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Fecal bacteria found on cell phones could upset the stomach

By Kathleen Blanchard     Oct 15, 2011 in Health
Now researchers have found E.coli on cell phones – the bacteria found in feces. The bacteria can lead to an upset stomach just from the thought of putting intestinal bacteria next to your ear.
In the UK study, 16 percent of cell phones sampled had intestinal bacteria that can lead to cramps, nausea and diarrhea.
Researchers say the bacteria, which really should remain confined to the intestines, is found on mobile phones (and shopping carts, doorknobs and all manner of places from past studies), simply because people aren’t washing their hands.
In the study, 95 percent of people sampled said they did use soap and water for hand washing, yet 92 percent of phone had a variety of bacteria on them.
Peter Barratt, Technical Manager at Initial Washroom Solutions, said the “research is shocking and demonstrates the importance of effective hygiene. It is critical that people take hand hygiene seriously and that businesses offer their employees and customers a practical way of protecting themselves to help combat the spread of illness."
E.coli can cause more than an upset stomach. The bacteria can spread on food and was implicated as the cause of a June, 2011 outbreak of food poisoning in Germany from the E.coli 0157 stain that caused some fatalities.
For the study, researchers traveled to 12 cities to sample bacteria on mobile phone and on people’s hands. They also asked about hand washing habits of the cell phone users.
The highest rate of E.coli on hands was found in London. Cell phone fecal bacteria were most prevalent in Birmingham.
There was a direct correlation between cell phone bacteria and bacteria on the hands. The further North the researchers went, the more bacteria they found. The dirtiest place was in Glasgow.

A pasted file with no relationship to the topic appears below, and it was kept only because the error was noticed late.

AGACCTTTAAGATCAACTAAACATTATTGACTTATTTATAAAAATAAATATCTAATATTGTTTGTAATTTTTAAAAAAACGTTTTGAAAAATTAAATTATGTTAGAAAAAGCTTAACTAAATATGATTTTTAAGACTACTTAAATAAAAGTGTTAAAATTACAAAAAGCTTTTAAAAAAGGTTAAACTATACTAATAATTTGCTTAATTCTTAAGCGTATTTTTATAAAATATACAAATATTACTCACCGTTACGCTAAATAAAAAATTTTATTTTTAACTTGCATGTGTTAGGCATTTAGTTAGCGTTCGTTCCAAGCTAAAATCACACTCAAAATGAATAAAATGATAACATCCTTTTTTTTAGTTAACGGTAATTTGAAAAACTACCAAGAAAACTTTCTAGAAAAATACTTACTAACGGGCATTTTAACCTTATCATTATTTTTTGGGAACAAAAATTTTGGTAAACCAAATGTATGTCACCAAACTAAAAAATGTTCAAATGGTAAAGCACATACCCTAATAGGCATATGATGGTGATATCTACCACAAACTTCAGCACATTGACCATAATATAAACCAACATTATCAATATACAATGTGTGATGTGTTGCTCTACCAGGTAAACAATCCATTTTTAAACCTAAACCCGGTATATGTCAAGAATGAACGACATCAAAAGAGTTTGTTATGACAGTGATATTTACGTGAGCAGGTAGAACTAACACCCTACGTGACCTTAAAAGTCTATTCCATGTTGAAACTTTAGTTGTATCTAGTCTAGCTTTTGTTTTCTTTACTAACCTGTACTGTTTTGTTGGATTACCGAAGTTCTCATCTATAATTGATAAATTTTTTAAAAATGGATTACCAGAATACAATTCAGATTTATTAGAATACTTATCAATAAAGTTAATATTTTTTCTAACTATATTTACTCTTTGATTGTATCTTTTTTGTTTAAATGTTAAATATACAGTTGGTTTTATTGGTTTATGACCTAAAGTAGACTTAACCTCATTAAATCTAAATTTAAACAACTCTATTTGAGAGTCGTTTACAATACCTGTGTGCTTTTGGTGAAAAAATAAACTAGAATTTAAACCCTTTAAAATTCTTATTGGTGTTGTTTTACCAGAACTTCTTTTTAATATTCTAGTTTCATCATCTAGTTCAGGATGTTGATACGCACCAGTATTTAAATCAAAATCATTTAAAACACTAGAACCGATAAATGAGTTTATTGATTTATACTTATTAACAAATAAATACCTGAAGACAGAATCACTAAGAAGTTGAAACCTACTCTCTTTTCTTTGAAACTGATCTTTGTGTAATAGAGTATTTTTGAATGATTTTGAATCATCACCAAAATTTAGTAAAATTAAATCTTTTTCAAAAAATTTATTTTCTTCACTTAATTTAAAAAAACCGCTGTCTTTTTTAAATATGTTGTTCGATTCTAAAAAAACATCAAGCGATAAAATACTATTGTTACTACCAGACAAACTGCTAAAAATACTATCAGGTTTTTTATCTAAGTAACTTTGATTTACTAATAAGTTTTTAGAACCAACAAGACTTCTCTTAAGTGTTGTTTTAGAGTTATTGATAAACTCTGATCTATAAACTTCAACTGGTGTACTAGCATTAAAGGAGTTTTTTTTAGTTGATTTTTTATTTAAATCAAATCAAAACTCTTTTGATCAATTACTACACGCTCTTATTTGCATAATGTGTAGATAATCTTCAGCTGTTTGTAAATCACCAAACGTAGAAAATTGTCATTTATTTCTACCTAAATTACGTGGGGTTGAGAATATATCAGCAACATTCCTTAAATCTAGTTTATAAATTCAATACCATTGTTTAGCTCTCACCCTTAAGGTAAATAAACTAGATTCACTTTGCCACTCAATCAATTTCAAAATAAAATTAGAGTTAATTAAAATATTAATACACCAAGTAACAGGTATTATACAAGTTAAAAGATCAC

The study shows hand washing is no joke for wellness Spreading germs can be curbed by simply taking time for personal hygiene – especially after going to the loo.
"Our analysis revealed some interesting results from around the UK. While some cities did much better than others, the fact that E. coli was present on phones and hands in every location shows this is a nationwide problem. People may claim they wash their hands regularly but the science shows otherwise."
E.coli can survive for hours. Sunlight kills the bacteria. Doorknobs, food carts, toilet seats, hands and now cell phones have been implicated for spreading viruses and bacteria.
Hygiene expert and UK campaign leader for Global Handwashing Day Dr Val Curtis, from the London School of Hygiene & Tropical Medicine, said: "This study provides more evidence that some people still don't wash their hands properly, especially after going to the toilet.
I hope the thought of having E. coli on their hands and phones encourages them to take more care in the bathroom – washing your hands with soap is such a simple thing to do but there is no doubt it saves lives."
More about Cell phone, E coli, Mobile phone, Bacteria, UK study